Don’t choose an economics degree just because it’ll be more likely to make you more money. If you’re passionate about politics and government, go for political science. You’ll be much more successful in your studies if you’re studying something you love.
Pros and Cons of Studying Political Science
- You will study foreign and domestic government policies. Familiarizing yourself with government practices outside of the US can help give you a broader perspective in policymaking. You learn what does and doesn’t work in different countries, and you can share these findings to improve political systems at home.
- You learn several different ways to analyze things. Not only is this helpful in a political field, but you can also use these skills in other aspects of your life. A broad understanding of analysis can help you see things from different perspectives.
- You develop an in-depth understanding of policy issues. Throughout your coursework, you’ll study a variety of political issues in detail. Then, you’ll be able to use your own beliefs and values to propose a change in these sectors.
- It’s a social science. When studying social sciences, you have the opportunity to customize your course studies. If you’re interested in activism, you can choose to take classes in women and gender studies, disability studies, and others like that.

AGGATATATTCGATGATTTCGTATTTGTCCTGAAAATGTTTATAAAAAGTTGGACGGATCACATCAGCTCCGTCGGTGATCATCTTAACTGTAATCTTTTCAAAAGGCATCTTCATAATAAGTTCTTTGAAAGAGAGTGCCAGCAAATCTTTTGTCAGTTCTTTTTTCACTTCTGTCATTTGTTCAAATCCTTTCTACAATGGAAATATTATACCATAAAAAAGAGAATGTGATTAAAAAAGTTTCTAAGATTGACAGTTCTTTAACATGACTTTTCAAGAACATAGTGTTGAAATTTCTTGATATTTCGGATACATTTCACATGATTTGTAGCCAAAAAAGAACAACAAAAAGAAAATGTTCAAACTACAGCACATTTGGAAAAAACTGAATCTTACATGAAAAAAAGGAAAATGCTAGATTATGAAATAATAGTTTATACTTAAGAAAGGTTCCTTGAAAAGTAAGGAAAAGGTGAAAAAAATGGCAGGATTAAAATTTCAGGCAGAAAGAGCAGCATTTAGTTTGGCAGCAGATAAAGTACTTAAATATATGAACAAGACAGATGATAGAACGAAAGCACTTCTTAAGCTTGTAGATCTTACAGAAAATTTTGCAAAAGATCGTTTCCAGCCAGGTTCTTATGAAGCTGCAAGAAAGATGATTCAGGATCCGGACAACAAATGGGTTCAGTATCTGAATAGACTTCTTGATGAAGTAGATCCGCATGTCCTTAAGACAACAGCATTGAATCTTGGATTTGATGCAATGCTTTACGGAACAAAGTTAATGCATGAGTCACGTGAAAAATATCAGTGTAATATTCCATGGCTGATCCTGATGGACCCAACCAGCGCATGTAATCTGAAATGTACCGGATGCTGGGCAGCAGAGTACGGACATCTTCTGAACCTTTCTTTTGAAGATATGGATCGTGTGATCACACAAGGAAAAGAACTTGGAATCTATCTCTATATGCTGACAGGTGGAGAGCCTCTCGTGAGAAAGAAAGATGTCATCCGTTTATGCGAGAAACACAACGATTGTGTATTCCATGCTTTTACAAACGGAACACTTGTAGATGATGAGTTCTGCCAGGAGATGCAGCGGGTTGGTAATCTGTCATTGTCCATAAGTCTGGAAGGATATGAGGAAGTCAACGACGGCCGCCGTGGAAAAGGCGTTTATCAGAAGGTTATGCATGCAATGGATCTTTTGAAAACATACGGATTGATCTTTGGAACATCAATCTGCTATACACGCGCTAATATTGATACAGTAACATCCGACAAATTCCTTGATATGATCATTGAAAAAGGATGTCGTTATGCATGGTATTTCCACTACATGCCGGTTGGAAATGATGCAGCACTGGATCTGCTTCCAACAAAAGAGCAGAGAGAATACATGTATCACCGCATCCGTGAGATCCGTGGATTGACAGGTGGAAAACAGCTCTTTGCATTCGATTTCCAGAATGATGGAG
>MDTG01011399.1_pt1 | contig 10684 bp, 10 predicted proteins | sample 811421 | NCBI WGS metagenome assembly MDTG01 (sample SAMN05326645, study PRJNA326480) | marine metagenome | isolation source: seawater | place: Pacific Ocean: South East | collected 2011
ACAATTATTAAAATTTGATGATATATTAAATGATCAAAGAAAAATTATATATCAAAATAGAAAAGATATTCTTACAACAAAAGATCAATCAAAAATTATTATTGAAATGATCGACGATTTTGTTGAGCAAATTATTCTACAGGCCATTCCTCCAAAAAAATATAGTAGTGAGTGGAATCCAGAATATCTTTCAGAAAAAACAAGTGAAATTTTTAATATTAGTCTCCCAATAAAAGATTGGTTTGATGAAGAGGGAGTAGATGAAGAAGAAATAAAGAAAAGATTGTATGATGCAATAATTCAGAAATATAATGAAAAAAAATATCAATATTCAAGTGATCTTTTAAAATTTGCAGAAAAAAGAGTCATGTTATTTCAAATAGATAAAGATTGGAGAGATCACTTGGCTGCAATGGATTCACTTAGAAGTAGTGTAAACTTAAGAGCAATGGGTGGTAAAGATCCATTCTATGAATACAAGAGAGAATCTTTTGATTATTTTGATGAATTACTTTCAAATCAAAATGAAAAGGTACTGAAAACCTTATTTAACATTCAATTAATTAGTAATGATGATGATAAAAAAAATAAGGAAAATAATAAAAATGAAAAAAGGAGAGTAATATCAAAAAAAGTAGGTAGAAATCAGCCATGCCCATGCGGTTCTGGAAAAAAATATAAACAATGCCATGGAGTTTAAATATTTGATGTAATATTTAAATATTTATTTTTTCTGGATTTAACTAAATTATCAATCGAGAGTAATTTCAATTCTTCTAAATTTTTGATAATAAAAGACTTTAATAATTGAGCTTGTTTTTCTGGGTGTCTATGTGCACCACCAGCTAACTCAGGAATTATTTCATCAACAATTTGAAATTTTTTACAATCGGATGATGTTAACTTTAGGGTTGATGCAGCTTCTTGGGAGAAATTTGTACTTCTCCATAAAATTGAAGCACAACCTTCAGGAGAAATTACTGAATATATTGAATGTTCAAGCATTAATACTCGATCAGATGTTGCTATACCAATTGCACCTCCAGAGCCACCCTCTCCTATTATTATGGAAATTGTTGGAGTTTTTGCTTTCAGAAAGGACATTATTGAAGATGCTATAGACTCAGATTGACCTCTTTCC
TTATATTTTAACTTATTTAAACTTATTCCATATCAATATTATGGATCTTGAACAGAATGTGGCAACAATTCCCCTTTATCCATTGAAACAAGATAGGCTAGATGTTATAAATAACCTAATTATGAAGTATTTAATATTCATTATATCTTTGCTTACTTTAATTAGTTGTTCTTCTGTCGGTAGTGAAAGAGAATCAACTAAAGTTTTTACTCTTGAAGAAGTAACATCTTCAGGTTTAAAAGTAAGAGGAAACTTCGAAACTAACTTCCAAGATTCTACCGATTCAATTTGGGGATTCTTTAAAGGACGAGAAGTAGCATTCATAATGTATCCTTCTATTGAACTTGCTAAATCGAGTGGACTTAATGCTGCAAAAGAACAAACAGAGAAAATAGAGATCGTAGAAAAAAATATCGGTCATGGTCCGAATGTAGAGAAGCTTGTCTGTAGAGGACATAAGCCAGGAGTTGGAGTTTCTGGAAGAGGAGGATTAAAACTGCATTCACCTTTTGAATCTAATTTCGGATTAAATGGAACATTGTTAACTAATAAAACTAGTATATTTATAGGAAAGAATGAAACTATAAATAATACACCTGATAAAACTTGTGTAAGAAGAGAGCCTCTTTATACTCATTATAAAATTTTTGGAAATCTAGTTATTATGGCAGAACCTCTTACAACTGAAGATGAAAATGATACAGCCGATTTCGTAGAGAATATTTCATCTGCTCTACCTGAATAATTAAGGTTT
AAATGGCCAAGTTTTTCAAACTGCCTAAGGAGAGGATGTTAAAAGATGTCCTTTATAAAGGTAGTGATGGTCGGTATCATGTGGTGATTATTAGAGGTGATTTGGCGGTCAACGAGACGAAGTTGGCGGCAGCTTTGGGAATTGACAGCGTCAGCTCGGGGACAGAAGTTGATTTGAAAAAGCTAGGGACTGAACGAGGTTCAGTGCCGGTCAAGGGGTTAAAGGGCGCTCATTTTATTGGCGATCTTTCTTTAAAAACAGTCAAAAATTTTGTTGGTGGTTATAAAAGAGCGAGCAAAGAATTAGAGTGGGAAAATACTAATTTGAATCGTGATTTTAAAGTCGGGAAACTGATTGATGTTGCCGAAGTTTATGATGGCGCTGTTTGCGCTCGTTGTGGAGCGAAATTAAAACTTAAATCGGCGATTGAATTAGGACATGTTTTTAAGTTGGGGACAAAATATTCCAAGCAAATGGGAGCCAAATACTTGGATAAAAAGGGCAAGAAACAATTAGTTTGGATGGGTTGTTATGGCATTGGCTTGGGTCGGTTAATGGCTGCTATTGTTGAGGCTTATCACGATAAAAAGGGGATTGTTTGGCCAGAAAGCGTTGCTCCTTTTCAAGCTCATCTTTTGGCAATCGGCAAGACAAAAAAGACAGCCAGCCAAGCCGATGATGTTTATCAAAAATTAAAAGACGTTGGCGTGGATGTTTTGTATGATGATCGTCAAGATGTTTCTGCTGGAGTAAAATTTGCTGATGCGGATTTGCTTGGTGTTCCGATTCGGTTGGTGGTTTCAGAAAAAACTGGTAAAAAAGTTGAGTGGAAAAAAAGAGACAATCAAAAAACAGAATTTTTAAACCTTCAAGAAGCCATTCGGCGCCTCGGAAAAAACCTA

- It’s a great major for those who enjoy writing. In this field of study, you’re going to be required to write a lot. If writing is something you’re strong in, you’re likely to excel.
- Political science jobs are considered “high-stress.” Most political science careers deal with law and politics, which are incredibly stressful for many people.
- There’s a lot of reading required. If you enjoyed reading before starting your studies, the amount of required reading for this major might make it more challenging to read for pleasure.
- It makes arguing with “non-political science” majors difficult. Throughout your undergrad, you learn about the ins and outs of governmental systems and political parties. Because of this, it can be tedious trying to argue or debate with someone who doesn’t have this knowledge.